The Germans keep finding ways to make themselves miserable. Now it is a dopey, arbitrary recycling goal that may make beer disappear from store shelves come January.

Did East Germany ever manage to run out of beer?

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  1. Best reason to bring American troops home.

  2. It wasn’t that long ago the “Brickbats” had a little blurb about some guys who were arressted for fraud in California for bringing containers from out of state to get the deposit.

    How far are we from the German beer debacle?

  3. I was being sarcastic, Jim.

  4. January will be a little rough, but by February beer and soda supplies will be just fine again. Western Europe isn’t the United States. There aren’t thousands of square miles of land to simply dump plastic-lined, mylar-coated two-layered metal cans on forever.

    The EU also has tax burdens that are sometimes double the US’s, and gasoline taxes that the Chamber of Commerce apologists here argue would send any economy into immediate collapse. Instead, Germans drive, live decently, and now their beer bottles will get a little uglier and more uniform again as they transition back to standardized, easily-reusable, albeit heavier and less creative, cans and bottles. Big deal.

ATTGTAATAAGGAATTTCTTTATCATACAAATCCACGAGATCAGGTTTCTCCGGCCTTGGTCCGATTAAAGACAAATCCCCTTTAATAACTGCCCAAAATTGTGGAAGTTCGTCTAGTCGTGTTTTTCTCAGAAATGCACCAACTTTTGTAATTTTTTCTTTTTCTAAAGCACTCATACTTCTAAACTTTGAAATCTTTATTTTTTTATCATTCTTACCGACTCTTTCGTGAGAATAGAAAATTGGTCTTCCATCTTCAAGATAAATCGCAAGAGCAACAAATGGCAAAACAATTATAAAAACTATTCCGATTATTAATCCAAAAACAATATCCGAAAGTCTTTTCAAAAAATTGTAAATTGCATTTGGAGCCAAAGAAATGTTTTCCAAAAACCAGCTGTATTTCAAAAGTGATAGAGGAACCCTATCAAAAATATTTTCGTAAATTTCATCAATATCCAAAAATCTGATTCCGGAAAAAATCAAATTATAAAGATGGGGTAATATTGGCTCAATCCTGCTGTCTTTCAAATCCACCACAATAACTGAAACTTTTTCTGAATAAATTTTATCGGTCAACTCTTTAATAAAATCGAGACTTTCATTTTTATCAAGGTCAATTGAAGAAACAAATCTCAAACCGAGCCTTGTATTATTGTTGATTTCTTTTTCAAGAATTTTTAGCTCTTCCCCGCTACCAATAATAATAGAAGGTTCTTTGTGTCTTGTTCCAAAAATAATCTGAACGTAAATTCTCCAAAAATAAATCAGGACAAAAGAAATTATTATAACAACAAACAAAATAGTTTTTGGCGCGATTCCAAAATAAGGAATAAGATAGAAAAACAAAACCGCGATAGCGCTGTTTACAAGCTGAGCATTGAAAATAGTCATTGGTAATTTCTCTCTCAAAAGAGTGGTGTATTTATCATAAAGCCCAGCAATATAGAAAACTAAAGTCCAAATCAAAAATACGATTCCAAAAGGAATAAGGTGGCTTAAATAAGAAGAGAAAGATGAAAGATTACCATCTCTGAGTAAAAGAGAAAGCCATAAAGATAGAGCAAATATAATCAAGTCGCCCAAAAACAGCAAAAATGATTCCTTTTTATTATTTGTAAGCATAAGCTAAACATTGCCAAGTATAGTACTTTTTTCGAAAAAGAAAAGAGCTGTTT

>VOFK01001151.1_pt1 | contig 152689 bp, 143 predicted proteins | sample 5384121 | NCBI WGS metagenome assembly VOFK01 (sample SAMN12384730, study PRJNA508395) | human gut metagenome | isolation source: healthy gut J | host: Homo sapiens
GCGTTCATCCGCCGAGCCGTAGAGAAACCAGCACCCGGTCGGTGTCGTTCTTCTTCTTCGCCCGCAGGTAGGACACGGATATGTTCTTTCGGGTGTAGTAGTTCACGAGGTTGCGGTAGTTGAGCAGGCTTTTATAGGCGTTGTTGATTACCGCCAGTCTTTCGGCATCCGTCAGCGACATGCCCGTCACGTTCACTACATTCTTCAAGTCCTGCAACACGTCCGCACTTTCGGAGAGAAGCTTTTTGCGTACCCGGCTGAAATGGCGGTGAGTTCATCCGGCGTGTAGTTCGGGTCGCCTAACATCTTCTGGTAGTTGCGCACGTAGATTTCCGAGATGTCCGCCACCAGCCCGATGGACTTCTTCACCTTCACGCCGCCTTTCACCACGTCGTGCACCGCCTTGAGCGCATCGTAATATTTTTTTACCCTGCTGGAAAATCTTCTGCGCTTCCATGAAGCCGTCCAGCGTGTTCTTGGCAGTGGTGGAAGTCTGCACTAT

As for East Germany, sure they had beer shortages. Lines, even, what with it being a command economy and all. And the selection was awful. Still, though, not as bad as it was in the USSR under Gorbachev. His anti-alcoholism campaign, while more famous in some circles for uprooting and paving over some wonderful old vineyards in Georgia, also had an interesting contribution to recycling. In the campagin, many bottle-making plants were shuttered. As a result, even for a few years after the campaign ended, the bottle shortage was so severe for beer, liquor and mineral water and soda too, that the bottle deposits got to be higher than the price of the contents of the bottles. At the stated 25 cents or so per bottle in Germany, you can bet no bottle will go unreturned.

    Life will go on; the German economy will not fall into ruin. Reusable rather than “recyclable” bottles will also be cheaper and less energy- and water-intensive per cycle than anything but dumping, consuming less state-subsidized water and electricity to clean them than they would to process the slurry of crushed bottles and make new ones. Will Germans buy less beer because it’s in scuffed glass bottles if it’s all in scuffed glass bottles? I doubt it.

  5. any reason for removal of beer is depressing

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